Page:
draft (composition)

Glossary of Grammatical and Rhetorical Terms

first draft

Definition

In composition, a draft is a version of a piece of writing, often an early version (a "rough draft") in need of revision and editing.

Historian Jacques Barzun had this to say about drafting: "Convince yourself that you are working in clay not marble, on paper not eternal bronze: let that first sentence be as stupid as it wishes. No one will rush out and print it as it stands. Just put it down; then another.

Your whole first paragraph or first page may have to be guillotined in any case after your piece is finished" ("A Writer's Discipline").

See the observations below. Also see:

Etymology
From Old English, "drawing"
 

Observations

  • "I think it helps to consider a first draft a discovery draft. Assume that you're writing it to organize your ideas and discover what you want to say; when you do that, you can turn off that self monitor that criticizes as you write and just get something down. Often a first draft is little more than an exploration. You can trim, focus, and develop it later."
    (Maxine C. Hairston, Successful Writing, 3rd ed. Norton, 1992)
     
  • "I am an obsessive rewriter, doing one draft and then another and another, usually five. In a way, I have nothing to say, but a great deal to add."
    (Gore Vidal, interview in The New York Times, 1976)
     
  • "Getting the first draft finished is like pushing a peanut with your nose across a very dirty floor."
    (Attributed to Joyce Carol Oates)
     
  • "Not until the final draft do I force myself to remember that I'm going to have to think about how it will affect other people."
    (Attributed to Anne Tyler)
     
  • Flexibility and First Drafts
    - "A good first draft is an oxymoron. It is often anything but good. It is not unusual for first drafts to be filled with incomplete ideas, unclear sentences, and clunky language."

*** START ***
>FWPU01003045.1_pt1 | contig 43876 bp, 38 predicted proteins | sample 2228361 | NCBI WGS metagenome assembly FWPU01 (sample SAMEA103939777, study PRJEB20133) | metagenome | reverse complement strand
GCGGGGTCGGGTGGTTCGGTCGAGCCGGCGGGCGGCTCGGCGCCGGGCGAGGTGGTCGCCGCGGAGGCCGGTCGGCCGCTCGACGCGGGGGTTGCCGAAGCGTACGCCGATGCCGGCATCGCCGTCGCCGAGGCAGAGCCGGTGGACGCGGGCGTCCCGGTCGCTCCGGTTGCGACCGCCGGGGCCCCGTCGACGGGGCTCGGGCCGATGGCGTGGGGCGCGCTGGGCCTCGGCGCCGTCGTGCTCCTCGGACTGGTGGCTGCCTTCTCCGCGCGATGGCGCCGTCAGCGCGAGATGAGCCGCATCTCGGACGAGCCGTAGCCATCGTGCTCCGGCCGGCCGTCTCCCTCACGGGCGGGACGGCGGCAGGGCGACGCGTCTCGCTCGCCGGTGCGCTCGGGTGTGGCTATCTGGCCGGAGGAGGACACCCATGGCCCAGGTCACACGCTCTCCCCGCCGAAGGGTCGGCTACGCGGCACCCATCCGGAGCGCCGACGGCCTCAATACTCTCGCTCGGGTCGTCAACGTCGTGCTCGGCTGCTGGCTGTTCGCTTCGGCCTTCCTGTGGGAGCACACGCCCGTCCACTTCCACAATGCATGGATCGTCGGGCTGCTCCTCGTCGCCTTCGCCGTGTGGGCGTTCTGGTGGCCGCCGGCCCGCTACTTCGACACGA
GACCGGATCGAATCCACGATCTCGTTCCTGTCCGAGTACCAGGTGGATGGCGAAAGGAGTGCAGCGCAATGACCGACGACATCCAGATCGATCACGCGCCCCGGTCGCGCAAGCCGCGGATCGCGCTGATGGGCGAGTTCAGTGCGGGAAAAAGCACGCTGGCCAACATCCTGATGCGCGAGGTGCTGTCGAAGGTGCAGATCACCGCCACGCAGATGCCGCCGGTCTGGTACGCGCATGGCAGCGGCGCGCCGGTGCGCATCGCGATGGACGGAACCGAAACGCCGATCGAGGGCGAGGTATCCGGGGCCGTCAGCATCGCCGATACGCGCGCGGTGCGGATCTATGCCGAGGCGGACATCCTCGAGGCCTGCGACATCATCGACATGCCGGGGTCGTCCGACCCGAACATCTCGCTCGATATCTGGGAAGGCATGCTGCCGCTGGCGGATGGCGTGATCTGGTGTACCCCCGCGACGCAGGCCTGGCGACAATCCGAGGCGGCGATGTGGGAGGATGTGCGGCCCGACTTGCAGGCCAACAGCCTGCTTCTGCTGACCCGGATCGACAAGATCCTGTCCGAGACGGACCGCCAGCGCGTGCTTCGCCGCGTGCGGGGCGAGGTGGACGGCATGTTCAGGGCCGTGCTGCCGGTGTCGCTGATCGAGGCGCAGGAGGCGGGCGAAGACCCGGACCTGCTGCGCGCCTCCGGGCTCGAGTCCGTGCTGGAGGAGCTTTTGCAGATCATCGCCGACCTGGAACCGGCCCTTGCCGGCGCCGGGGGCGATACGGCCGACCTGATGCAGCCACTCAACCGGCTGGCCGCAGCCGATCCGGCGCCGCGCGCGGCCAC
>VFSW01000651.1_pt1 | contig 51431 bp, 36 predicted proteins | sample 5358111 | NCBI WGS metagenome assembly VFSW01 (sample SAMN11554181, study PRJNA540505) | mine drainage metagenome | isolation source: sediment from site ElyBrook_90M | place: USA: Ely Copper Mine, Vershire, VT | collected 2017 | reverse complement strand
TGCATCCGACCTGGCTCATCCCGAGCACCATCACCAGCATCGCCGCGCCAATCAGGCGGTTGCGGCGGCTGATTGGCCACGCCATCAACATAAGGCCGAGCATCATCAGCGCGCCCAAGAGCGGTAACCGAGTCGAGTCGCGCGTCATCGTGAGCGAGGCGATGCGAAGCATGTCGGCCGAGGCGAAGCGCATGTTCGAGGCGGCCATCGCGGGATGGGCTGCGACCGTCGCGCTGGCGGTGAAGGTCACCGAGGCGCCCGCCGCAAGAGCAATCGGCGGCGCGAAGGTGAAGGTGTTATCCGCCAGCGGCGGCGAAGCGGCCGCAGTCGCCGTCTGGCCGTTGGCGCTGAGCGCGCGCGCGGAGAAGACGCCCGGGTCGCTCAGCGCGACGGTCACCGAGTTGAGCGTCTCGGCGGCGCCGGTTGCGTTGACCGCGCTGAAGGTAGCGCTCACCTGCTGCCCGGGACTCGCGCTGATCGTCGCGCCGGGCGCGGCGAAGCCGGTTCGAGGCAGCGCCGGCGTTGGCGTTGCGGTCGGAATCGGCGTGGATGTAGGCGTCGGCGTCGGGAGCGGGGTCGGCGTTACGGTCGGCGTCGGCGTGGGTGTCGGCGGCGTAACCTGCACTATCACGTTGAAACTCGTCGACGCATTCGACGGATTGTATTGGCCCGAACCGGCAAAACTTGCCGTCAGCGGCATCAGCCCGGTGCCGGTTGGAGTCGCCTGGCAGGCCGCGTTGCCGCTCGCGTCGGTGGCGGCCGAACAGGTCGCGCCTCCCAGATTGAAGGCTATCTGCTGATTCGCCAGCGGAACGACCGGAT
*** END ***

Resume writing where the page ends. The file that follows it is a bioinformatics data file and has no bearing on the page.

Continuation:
(Mary Jane Reed, Teaching Powerful Personal Narratives. Maupin House, 2004) 


    - "No matter how good your planning, investigating, and organizing have been, chances are you will need to return to these activities as you draft. This fact of life leads to the first principle of successful drafting: be flexible. If you see that your organizational plan is not working, do not hesitate to alter it. If some information now seems irrelevant, leave it out, even if you went to great lengths to obtain it."
    (Andrea A. Lunsford, The St. Martin's Handbook, 6th ed. Bedford/St. Martin's, 2008)
     
  • Put Your Notes Away
    "Put your notes aside and write the first draft from memory. . . . Check your notes afterward for accuracy, but you will find that what you forget probably is best forgotten, and what you remembered in the flow of writing is what needs to be remembered."
    (Donald M. Murray, Writing to Deadline: The Journalist at Work. Heinemann, 2000)

     
  • John McPhee on First Drafts
    "First drafts are slow and develop clumsily, because every sentence affects not only those before it but those that follow. The first draft of a long piece on California geology took two gloomy years; the second, third, and fourth drafts took about six months altogether. That four-to-one ratio in writing time--first draft versus the other drafts combined--has for me been consistent in projects of any length, even if the first draft takes only a few days or weeks. There are psychological differences from phase to phase, and the first is the phase of the pit and the pendulum. After that, it seems as if a different person is taking over. Dread largely disappears. Problems become less threatening, more interesting. Experience is more helpful, as if an amateur is being replaced by a professional. Days go by quickly, and not a few could be called pleasant, I’ll admit."
    (John McPhee, "Draft No. 4." The New Yorker, April 29, 2013)